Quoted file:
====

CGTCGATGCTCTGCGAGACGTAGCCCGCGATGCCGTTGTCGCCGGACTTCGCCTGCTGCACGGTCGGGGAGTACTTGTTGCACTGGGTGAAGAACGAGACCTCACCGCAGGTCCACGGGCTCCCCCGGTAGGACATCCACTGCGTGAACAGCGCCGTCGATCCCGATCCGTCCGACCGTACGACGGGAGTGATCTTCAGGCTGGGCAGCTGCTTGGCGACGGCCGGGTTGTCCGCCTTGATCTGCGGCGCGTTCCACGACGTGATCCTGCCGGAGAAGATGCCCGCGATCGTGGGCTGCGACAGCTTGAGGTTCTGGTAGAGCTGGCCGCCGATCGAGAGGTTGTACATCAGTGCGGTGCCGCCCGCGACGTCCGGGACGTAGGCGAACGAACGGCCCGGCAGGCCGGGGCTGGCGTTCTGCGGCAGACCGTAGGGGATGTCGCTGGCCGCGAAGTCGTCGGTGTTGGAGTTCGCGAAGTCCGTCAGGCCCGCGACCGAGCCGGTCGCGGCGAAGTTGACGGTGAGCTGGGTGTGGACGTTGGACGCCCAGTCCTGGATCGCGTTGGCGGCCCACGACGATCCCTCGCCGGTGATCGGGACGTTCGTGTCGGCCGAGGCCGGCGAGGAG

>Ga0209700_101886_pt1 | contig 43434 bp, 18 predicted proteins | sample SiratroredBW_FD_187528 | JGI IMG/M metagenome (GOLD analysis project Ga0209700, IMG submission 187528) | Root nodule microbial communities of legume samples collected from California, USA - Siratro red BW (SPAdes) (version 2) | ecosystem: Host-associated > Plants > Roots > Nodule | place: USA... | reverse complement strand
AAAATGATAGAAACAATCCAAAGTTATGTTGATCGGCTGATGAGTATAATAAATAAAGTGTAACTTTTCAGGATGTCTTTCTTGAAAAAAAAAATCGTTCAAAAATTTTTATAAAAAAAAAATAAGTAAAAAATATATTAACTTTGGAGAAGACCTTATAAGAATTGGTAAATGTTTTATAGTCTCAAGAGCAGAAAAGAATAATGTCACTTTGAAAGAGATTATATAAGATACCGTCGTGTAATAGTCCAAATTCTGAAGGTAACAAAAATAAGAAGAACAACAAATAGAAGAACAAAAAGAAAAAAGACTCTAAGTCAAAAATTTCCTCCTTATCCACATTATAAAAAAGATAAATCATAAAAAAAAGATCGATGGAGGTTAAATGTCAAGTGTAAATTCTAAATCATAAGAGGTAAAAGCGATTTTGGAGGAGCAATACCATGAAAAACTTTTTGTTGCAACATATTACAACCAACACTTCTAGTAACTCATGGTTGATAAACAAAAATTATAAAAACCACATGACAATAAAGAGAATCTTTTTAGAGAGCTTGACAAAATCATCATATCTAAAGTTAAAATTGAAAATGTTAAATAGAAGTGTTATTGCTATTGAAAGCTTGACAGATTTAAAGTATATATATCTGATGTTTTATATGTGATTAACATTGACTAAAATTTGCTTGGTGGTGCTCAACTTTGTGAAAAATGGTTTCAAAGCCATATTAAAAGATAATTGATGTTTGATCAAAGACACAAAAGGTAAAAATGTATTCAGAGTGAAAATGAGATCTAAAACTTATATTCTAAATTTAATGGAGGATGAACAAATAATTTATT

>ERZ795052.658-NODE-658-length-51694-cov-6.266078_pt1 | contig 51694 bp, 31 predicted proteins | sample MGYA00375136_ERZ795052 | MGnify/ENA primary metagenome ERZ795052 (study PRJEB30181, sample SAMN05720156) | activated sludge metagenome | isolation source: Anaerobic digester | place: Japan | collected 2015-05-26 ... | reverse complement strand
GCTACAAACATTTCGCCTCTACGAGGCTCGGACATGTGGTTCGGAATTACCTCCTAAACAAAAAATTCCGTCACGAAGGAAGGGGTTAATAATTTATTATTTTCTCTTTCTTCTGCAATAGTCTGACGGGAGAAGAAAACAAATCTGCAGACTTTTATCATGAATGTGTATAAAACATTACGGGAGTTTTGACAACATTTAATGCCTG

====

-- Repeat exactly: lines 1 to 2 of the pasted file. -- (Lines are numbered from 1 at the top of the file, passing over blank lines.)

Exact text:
CGTCGATGCTCTGCGAGACGTAGCCCGCGATGCCGTTGTCGCCGGACTTCGCCTGCTGCACGGTCGGGGAGTACTTGTTGCACTGGGTGAAGAACGAGACCTCACCGCAGGTCCACGGGCTCCCCCGGTAGGACATCCACTGCGTGAACAGCGCCGTCGATCCCGATCCGTCCGACCGTACGACGGGAGTGATCTTCAGGCTGGGCAGCTGCTTGGCGACGGCCGGGTTGTCCGCCTTGATCTGCGGCGCGTTCCACGACGTGATCCTGCCGGAGAAGATGCCCGCGATCGTGGGCTGCGACAGCTTGAGGTTCTGGTAGAGCTGGCCGCCGATCGAGAGGTTGTACATCAGTGCGGTGCCGCCCGCGACGTCCGGGACGTAGGCGAACGAACGGCCCGGCAGGCCGGGGCTGGCGTTCTGCGGCAGACCGTAGGGGATGTCGCTGGCCGCGAAGTCGTCGGTGTTGGAGTTCGCGAAGTCCGTCAGGCCCGCGACCGAGCCGGTCGCGGCGAAGTTGACGGTGAGCTGGGTGTGGACGTTGGACGCCCAGTCCTGGATCGCGTTGGCGGCCCACGACGATCCCTCGCCGGTGATCGGGACGTTCGTGTCGGCCGAGGCCGGCGAGGAG

>Ga0209700_101886_pt1 | contig 43434 bp, 18 predicted proteins | sample SiratroredBW_FD_187528 | JGI IMG/M metagenome (GOLD analysis project Ga0209700, IMG submission 187528) | Root nodule microbial communities of legume samples collected from California, USA - Siratro red BW (SPAdes) (version 2) | ecosystem: Host-associated > Plants > Roots > Nodule | place: USA... | reverse complement strand